LED Lighting



EagleLight LED Candelabra Light for LED Chandelier Light Bulbs

EagleLight LED Candelabra Light Bulb

Eaglelight.com has released a new LED light bulb with ‘filament’ like shine from an energy-efficient LED source.  The bulb places the LEDs on a ribbon of circuit board that is twisted inside a glass enclosure to create an incandescent like lighting source.  These bulbs have a warm white look and have a far greater beam angle than traditional LED bulbs, as the LEDs are up off the base and shine in many directions.  Visit EagleLight.com to see the LED Candelabra bulb.

This bulb is available in both LED Candelabra bulb shape and in a traditional incandescent, house hold bulb shape, technically known as an A19.  The candelabra bulb shape has a E12 base type, typical of most US made chandeliers.  E12 is the smaller of the two typical candelabra bases, the bulb is also available in the larger E14 base on special order.  The A19, traditional house hold bulb shape comes with a medium screw base also know as a E26.

These bulbs are available in a warm white, like the one shown to the right as well as natural white that has a bit less yellow.

Visit www.eaglelight.com for a large choice of high quality energy-efficient LED Light Bulbs coupled with great customer service.

The U.S. Department of Energy (DOE) has released analysis findings for markets where light-emitting diodes (LEDs) compete with traditional lighting sources (e.g., incandescent and fluorescent). The January 2011 report provides estimates of current energy savings, plus potential savings if these markets switched to LEDs overnight.

DOE analyzed the following markets:

  1. Four general-illumination applications
    1. PAR, BR, and R replacement lamps;
    2. MR16 replacement lamps;
    3. 2-foot by 2-foot troffer fixtures; and
    4. general service A-type replacement lamps
    5. Four outdoor applications
      1. roadway,
      2. parking,
      3. area and flood, and
      4. residential
      5. Four applications for consumer electronic displays
        1. televisions,
        2. laptops,
        3. monitors, and
        4. mobile handsets.

LEDs in these markets saved approximately 3.9 terawatt-hours in 2010, equivalent to the electricity needed to power more than a quarter-million average U.S. households.

If these markets switched to LEDs overnight, the energy savings would be the equivalent of taking 21 million residential households off the grid based on 2010 performance level.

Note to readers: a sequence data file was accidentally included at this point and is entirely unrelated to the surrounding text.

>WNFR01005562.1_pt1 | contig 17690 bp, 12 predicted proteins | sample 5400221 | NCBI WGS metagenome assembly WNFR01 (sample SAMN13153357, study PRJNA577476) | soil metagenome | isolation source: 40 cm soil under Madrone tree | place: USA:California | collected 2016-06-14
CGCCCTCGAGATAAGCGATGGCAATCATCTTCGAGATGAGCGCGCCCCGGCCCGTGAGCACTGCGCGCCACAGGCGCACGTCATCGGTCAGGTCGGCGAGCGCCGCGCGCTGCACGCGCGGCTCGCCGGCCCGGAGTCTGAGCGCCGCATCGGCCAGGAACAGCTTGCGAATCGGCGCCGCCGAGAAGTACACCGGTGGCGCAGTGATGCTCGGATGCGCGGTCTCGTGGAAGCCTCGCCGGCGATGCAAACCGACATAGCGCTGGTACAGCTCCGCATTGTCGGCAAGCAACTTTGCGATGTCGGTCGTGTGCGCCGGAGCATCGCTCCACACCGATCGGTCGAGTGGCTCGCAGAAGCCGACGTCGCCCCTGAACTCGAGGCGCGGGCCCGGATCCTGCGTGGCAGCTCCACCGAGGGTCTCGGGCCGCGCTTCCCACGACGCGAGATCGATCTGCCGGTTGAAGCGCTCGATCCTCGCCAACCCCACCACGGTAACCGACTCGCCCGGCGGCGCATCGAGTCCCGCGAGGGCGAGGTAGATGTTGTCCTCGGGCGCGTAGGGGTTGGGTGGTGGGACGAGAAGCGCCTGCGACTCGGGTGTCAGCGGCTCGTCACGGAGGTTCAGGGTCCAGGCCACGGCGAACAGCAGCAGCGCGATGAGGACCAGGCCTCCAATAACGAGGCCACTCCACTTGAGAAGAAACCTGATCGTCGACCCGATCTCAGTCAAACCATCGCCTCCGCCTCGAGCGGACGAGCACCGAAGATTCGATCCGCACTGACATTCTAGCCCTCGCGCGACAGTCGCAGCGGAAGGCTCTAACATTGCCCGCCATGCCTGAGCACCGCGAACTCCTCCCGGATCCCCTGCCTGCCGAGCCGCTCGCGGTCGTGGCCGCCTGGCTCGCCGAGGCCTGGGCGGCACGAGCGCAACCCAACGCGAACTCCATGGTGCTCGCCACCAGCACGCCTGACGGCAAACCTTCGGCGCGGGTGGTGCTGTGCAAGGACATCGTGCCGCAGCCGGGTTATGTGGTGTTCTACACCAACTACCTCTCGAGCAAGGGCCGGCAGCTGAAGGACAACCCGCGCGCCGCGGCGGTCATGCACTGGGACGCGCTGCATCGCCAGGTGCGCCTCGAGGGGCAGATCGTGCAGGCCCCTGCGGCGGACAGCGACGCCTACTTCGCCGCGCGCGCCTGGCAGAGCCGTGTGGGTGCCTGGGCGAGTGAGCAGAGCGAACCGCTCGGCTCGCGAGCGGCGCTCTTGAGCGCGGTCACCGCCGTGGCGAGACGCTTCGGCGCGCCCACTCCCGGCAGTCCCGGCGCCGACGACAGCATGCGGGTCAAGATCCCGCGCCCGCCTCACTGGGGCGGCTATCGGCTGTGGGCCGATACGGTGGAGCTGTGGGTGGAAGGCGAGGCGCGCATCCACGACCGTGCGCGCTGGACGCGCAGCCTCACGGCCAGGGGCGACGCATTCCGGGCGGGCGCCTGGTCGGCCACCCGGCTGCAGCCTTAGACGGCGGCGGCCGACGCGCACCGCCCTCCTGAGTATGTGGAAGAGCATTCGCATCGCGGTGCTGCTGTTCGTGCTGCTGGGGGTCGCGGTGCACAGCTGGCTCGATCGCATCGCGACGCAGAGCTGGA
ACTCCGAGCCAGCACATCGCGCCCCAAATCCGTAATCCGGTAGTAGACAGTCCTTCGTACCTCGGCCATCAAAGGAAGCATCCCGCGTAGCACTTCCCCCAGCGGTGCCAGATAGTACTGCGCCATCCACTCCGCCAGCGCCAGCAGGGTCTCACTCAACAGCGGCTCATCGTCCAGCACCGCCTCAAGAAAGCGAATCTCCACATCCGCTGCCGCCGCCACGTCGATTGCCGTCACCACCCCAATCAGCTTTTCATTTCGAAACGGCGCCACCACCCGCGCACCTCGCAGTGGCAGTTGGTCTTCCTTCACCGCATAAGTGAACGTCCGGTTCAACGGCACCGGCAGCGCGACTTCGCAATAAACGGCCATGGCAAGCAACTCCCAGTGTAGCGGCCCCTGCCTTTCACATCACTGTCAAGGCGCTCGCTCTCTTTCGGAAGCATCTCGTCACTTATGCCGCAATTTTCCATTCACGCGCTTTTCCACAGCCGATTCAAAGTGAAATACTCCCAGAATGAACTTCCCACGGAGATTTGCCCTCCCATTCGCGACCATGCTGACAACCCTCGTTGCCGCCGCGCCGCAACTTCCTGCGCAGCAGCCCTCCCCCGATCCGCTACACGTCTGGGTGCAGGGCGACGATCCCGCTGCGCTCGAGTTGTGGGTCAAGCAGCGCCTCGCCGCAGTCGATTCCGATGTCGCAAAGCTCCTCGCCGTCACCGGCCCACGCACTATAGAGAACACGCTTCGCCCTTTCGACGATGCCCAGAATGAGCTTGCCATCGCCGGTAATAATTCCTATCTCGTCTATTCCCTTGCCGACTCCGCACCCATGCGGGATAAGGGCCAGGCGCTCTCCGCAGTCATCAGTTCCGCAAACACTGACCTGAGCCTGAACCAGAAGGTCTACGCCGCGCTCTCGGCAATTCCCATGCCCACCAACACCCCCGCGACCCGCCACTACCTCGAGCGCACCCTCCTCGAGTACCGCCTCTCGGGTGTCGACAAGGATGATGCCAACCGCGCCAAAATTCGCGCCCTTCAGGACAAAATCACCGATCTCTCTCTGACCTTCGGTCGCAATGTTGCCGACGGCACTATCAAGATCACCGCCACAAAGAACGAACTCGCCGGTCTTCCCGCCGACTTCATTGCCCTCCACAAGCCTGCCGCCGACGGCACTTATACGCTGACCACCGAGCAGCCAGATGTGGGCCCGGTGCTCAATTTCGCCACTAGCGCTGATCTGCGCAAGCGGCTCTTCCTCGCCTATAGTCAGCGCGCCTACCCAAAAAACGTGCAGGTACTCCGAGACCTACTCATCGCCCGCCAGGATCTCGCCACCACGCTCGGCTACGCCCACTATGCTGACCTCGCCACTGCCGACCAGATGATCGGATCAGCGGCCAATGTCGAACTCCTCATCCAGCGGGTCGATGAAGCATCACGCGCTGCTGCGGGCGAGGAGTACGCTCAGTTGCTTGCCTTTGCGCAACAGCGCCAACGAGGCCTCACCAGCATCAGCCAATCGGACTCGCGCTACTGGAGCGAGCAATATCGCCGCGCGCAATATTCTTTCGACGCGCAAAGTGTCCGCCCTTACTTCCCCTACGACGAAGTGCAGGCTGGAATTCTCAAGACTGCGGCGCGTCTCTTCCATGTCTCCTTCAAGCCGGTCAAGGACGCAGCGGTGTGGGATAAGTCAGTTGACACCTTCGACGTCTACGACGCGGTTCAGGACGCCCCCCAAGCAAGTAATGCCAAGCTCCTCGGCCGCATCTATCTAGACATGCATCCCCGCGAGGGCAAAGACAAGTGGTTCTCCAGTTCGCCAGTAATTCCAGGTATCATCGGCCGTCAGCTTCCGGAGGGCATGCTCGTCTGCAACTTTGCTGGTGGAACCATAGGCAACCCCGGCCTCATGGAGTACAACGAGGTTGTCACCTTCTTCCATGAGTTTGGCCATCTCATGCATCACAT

If LED replacements within each market improve according to DOE’s predictions for 2020, the energy savings would be equivalent to taking nearly 32 million households off the grid.

To download a PDF of the report, go to www.ssl.energy.gov/tech_reports.html.

Ht: Jim Brodrick, www.doe.gov

California passes a new law that takes effect January 1, 2011 requiring improved energy efficiency in all light bulbs in the State.

California consumers also will save money buying LED lighting.  Eaglelight.com has the best in energy efficient LED lights and now there is much more reason than ever before to change your lighting to LEDs.

A new federal law will start saving consumers money by improving the energy efficiency standard for incandescent light bulbs sold in California on or after January 1, 2011.

The standard – Energy Independence and Security Act of 2007 (EISA) – will save California consumers money with new bulbs that offer the same amount of light while using less power. Passed by Congress and signed by President George W. Bush, EISA created new energy efficiency standards for light bulbs. The law is designed to reduce energy use and associated pollution and make the United States less dependent on foreign sources of energy. While the country will adopt this standard on January 1, 2012, California was given authority to implement the national standards one year earlier to avoid the sale of 10.5 million inefficient 100-watt bulbs in 2011 which would cost consumers $35.6 million in higher electricity bills*.

Reducing energy use in California also results in improved environmental quality by avoiding the construction of new power plants and air pollution from burning fossil fuels.

The standard in California states that a 100-watt bulb manufactured on or after January 1, 2011 must use 28 percent less energy (i.e. a 100-watt bulb may not use more than 72 watts). The new 72-watt replacement bulb will provide the same amount of light (i.e. lumens), use less power, and cost less to operate.

New lighting technology has become more efficient than old-fashioned incandescent bulbs. Approximately 90% of the electricity used by traditional incandescent bulbs is wasted as heat instead of visible light. Replacing traditional incandescent light bulbs with more efficient halogen, compact fluorescent bulbs (CFL) or light-emitting diode (LED) bulbs will save consumers money while still offering same amount of light.

The new standard is technology neutral and allows consumers to choose among a variety of high-performance products for their replacement lighting. Additionally, it does not affect the existing supply of incandescent light bulbs stocked in retail stores or incandescent light bulbs already in use.